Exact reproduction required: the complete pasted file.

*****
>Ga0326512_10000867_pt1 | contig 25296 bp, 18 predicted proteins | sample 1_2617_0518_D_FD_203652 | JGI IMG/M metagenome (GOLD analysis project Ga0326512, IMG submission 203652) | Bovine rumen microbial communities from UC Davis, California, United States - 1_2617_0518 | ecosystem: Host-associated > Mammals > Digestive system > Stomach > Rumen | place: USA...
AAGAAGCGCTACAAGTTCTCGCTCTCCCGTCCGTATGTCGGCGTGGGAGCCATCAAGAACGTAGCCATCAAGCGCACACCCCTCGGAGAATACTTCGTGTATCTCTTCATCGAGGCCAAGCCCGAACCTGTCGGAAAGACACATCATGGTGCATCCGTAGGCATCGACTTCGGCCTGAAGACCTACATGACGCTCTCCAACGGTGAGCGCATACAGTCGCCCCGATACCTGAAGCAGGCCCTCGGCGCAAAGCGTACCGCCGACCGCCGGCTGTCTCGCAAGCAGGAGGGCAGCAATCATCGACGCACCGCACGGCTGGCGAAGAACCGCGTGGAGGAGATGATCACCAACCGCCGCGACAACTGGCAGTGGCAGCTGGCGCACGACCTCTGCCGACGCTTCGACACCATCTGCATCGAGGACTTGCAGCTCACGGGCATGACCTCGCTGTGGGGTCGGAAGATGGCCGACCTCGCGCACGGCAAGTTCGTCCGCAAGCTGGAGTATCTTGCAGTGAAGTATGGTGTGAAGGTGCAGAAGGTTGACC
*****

>Ga0326512_10000867_pt1 | contig 25296 bp, 18 predicted proteins | sample 1_2617_0518_D_FD_203652 | JGI IMG/M metagenome (GOLD analysis project Ga0326512, IMG submission 203652) | Bovine rumen microbial communities from UC Davis, California, United States - 1_2617_0518 | ecosystem: Host-associated > Mammals > Digestive system > Stomach > Rumen | place: USA...
AAGAAGCGCTACAAGTTCTCGCTCTCCCGTCCGTATGTCGGCGTGGGAGCCATCAAGAACGTAGCCATCAAGCGCACACCCCTCGGAGAATACTTCGTGTATCTCTTCATCGAGGCCAAGCCCGAACCTGTCGGAAAGACACATCATGGTGCATCCGTAGGCATCGACTTCGGCCTGAAGACCTACATGACGCTCTCCAACGGTGAGCGCATACAGTCGCCCCGATACCTGAAGCAGGCCCTCGGCGCAAAGCGTACCGCCGACCGCCGGCTGTCTCGCAAGCAGGAGGGCAGCAATCATCGACGCACCGCACGGCTGGCGAAGAACCGCGTGGAGGAGATGATCACCAACCGCCGCGACAACTGGCAGTGGCAGCTGGCGCACGACCTCTGCCGACGCTTCGACACCATCTGCATCGAGGACTTGCAGCTCACGGGCATGACCTCGCTGTGGGGTCGGAAGATGGCCGACCTCGCGCACGGCAAGTTCGTCCGCAAGCTGGAGTATCTTGCAGTGAAGTATGGTGTGAAGGTGCAGAAGGTTGACC